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Are These Dental X-Rays Safe?

This is a very important question and one we hear quite often. In recent years, there has been a lot of information and misinformation available about dental x-rays on the internet.  We understand that this question arises from a fear of the danger of radiation.  After all, radiation is a tool used to fight and kill cancer cells, so doesn’t it harm healthy cells, too.  The truth is that it can lead to tissue damage in high doses.  

Which brings us back to the original question: are these dental x-rays safe?

Changes in Dental X-Rays

In the past, dental x-rays required a significant amount of radiation in order to put an image of teeth onto a small piece of film.  The larger the film (like those big panoramic x-rays), the more radiation it took.  No dental x-ray ever caused as much radiation exposure as a chest x-ray, but the frequency of dental x-rays as compared to chest x-rays leads to a cumulative dose over time that is comparable.

Advancements in digital technology have made dentistry safer than ever before.  Digital x-ray sensors are able to acquire a high resolution image of the teeth and bone with very little radiation.  New three-dimensional technology in cone beam computed tomography (CBCT) imaging allows us to gather an almost unbelievable amount of information with less radiation than a traditional panoramic x-ray on film.

The changes in dental x-ray technology allow us to gather more information with less radiation.  And the research is ongoing, so you can expect that every new radiographic advancement will lead to a lower dose of radiation.

How Many X-Rays should a Healthy Adult Have?

In general, the average adult dental patient needs to have four small close-up images of the teeth taken about once a year.  A large image capturing both the upper and lower jaws should be taken once every five years.

We determine the need for dental x-rays based on a patient’s risk for dental disease.  Those with a high risk for decay (cavities) or progressing gum disease may require x-rays on a more frequent basis than someone with little to no risk for these problems.  Even those with no risk for cavities or gum disease need dental x-rays on a less frequent but consistent basis in order to confirm their dental health and screen for other disorders in the teeth and bone.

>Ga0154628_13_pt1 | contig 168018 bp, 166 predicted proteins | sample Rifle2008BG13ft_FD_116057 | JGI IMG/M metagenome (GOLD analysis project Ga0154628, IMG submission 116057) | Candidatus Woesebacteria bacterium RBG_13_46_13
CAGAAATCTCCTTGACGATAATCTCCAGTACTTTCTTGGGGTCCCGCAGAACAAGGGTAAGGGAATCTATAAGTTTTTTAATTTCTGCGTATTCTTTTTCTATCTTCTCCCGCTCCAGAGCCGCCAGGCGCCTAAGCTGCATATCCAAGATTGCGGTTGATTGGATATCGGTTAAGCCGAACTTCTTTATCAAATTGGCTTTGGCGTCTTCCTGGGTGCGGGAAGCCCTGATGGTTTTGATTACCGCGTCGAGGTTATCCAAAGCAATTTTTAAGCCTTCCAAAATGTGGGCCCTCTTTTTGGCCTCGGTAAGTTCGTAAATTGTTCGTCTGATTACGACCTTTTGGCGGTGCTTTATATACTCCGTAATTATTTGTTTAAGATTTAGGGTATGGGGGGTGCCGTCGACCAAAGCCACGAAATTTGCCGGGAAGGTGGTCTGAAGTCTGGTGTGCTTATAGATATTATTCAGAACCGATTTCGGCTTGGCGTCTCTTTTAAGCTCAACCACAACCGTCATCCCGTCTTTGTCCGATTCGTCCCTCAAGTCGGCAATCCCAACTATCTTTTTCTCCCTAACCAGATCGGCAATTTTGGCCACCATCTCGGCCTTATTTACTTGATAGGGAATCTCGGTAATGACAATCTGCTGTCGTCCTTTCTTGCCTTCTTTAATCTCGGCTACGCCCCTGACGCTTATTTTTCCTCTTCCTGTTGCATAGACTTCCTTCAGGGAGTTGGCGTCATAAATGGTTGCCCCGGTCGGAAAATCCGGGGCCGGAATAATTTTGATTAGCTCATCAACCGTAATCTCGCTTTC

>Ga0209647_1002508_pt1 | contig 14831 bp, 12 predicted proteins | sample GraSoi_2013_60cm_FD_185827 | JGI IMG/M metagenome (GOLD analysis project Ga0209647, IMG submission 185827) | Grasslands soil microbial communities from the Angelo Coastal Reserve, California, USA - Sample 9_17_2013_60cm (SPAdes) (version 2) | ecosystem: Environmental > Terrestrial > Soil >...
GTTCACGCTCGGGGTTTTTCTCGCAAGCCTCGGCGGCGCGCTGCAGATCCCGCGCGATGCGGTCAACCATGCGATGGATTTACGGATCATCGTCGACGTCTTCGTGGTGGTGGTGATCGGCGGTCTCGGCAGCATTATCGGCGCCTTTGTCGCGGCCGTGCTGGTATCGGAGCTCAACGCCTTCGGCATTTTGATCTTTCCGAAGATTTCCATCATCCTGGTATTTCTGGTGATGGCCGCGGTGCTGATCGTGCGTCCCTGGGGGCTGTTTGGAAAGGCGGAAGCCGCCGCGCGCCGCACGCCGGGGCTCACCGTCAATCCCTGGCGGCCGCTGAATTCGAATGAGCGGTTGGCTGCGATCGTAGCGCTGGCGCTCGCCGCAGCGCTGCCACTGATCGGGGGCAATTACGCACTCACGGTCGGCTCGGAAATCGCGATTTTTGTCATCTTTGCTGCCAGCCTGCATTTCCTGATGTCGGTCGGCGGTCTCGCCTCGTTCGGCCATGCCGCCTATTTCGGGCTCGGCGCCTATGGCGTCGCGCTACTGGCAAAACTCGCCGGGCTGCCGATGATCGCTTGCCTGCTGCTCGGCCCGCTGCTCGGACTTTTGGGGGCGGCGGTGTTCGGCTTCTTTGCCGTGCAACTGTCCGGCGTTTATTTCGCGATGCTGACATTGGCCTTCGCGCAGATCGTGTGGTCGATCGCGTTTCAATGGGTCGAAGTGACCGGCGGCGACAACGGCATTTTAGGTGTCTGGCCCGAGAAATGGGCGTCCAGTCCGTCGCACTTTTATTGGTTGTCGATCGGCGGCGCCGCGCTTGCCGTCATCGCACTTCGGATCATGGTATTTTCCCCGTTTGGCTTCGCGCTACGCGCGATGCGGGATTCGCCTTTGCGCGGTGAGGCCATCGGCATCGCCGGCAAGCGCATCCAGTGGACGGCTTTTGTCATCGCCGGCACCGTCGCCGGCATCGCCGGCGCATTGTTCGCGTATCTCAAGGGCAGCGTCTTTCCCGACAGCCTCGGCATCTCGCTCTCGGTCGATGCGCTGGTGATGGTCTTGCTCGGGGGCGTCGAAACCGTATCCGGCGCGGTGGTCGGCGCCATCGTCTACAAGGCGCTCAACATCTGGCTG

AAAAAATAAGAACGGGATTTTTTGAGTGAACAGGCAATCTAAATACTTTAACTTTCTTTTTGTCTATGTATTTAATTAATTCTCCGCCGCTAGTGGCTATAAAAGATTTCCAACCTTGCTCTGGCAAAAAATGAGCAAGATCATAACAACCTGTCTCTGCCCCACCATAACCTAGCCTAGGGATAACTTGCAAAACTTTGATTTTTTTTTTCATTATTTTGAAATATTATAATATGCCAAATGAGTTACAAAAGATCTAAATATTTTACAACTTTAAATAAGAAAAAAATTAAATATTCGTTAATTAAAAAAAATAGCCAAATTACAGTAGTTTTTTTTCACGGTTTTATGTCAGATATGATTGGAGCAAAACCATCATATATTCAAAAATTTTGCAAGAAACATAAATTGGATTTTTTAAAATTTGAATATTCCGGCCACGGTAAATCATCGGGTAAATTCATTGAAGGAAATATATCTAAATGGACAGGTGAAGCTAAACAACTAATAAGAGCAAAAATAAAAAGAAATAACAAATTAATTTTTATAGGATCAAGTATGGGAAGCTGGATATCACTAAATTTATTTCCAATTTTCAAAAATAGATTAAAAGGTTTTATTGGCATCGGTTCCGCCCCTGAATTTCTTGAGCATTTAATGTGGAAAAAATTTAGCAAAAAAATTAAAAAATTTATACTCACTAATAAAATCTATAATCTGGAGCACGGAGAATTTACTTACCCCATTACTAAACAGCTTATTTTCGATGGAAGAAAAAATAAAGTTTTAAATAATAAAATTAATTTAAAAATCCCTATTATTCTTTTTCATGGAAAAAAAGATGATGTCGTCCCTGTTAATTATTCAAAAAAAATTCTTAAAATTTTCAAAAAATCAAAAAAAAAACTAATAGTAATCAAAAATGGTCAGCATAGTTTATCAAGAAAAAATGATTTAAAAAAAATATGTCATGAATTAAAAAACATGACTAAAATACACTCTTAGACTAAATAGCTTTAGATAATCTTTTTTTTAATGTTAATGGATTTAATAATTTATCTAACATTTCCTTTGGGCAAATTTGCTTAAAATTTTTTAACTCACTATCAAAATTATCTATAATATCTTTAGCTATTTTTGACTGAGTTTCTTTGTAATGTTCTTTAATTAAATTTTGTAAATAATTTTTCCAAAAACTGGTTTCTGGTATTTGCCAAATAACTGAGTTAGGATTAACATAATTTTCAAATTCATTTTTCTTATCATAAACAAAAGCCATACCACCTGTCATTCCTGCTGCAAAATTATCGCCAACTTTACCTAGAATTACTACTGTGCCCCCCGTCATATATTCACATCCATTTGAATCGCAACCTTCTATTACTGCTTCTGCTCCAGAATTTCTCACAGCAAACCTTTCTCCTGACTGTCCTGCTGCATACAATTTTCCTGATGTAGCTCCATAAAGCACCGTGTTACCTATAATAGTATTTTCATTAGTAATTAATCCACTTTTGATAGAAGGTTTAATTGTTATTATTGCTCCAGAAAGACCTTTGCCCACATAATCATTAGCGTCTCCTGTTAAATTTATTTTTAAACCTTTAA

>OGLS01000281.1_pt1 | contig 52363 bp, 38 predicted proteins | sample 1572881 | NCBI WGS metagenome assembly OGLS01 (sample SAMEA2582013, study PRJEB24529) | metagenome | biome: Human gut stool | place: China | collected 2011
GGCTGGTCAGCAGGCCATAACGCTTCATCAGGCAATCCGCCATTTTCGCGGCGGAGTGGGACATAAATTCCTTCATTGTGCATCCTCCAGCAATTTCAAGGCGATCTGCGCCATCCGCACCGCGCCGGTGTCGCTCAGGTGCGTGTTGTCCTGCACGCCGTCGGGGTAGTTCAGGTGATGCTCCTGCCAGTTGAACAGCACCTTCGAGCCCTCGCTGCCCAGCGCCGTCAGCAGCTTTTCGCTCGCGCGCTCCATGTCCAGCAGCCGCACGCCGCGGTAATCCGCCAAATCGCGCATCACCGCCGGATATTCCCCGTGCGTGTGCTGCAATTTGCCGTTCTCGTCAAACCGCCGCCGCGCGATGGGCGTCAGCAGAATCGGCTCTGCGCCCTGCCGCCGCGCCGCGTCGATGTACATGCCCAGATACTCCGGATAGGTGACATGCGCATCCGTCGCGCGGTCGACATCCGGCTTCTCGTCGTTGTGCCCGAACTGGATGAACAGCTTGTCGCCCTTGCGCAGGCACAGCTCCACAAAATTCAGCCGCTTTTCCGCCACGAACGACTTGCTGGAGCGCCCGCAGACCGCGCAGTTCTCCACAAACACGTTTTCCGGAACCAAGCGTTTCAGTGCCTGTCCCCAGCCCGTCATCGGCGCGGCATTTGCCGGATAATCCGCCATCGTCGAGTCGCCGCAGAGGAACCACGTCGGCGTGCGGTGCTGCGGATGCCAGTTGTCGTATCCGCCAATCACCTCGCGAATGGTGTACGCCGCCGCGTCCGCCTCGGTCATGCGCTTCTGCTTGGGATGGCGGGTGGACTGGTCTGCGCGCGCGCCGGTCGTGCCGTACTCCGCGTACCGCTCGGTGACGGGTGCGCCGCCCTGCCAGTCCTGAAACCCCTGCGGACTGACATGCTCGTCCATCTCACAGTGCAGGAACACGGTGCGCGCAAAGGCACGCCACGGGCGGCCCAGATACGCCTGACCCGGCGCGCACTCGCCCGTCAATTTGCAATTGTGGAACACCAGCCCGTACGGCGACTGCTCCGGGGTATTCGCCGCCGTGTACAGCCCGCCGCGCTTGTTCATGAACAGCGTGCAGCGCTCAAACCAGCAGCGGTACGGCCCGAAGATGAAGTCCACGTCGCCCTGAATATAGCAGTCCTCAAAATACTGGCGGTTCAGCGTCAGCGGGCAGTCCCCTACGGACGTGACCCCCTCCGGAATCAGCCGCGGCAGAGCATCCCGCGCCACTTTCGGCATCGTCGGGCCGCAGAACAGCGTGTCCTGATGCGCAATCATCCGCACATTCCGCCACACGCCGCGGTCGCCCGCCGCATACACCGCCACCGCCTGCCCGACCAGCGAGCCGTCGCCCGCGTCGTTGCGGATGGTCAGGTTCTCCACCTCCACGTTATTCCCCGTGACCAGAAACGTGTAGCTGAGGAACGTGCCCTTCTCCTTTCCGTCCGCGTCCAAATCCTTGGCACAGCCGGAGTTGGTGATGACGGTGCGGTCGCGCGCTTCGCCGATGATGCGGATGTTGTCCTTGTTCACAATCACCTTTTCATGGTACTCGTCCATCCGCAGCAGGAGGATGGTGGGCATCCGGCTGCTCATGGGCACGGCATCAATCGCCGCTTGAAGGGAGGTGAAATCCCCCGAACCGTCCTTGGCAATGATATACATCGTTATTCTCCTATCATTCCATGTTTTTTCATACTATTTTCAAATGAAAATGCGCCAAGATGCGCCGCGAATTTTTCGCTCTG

Are Dental X-rays Safe for Children?

Children are at a higher risk for tissue damage from radiation as their tissues are rapidly changing and growing.  For this reason, we typically take fewer x-rays on our littlest patients.  The total amount of radiation from a “normal” set of dental x-rays for a child is perfectly safe to undergo once a year.  In fact, the amount of radiation from dental x-rays for a child is less than they experience from the air and ground around them (which varies depending on where you live).

Are Dental X-rays Safe for Pregnant Women?


The American College of Obstetricians and Gynecologists states that dental x-rays are perfectly safe for the mother and fetus when a protective lead apron is used (which we do for every patient, not just our pregnant ones).  

We typically refrain from taking any x-rays during the first trimester, which is when the baby’s organs are changing and growing the most.  We only take x-rays if necessary during the second and third trimesters.  What makes x-rays “necessary”?  The risk of a dental problem that could lead to an emergency during pregnancy and affect either the mom or baby’s health.  (We like to see our pregnant patients on a more frequent basis for check-ups and cleanings so that we can prevent this risk but that’s the topic for another blog…..)

Risk vs. Benefit

The more important conversation to have about dental x-rays is the one discussing the risks of radiation versus the benefits.  The risks of tissue damage from dental x-rays is extremely low.  The risk increases if someone has far more than the standard number of x-rays per year.  The benefit of dental x-rays are the ability to intervene and stop dental disease in early stages, preventing dangerous infections and emergencies.

Another way to put it would be to compare the risk of dental x-rays versus the risk of not taking dental x-rays.  As we’ve already stated, the risk of dental x-rays causing any tissue damage is extremely low in a healthy adult.  The risk of not taking dental x-rays is allowing dental disease to progress unchecked.  Large cavities or advanced gum disease are chronic infections, which not only can lead to emergencies and pain.  They can also affect your overall health.  

Dental abscesses from large cavities can spread to the airway, bloodstream or brain and kill you.  Chronic gum disease makes it harder for diabetic patients to control blood sugar.  It is also linked to heart disease, strokes, and Alzheimer’s disease.  It is safe to say that the risks of NOT taking dental x-rays are much higher than the risk of suffering any tissue damage from  taking them.

Because taking consistent dental x-rays allows your dentist to diagnose and treat these issues before they reach a chronic state, the benefits far outweigh the risks.

More Questions about Dental X-rays?

Call Designer Smiles today to schedule a consultation with Dr. Ann and Dr. Lauren.  They can answer any of your questions about our specific dental x-ray systems and your specific risks of dental disease.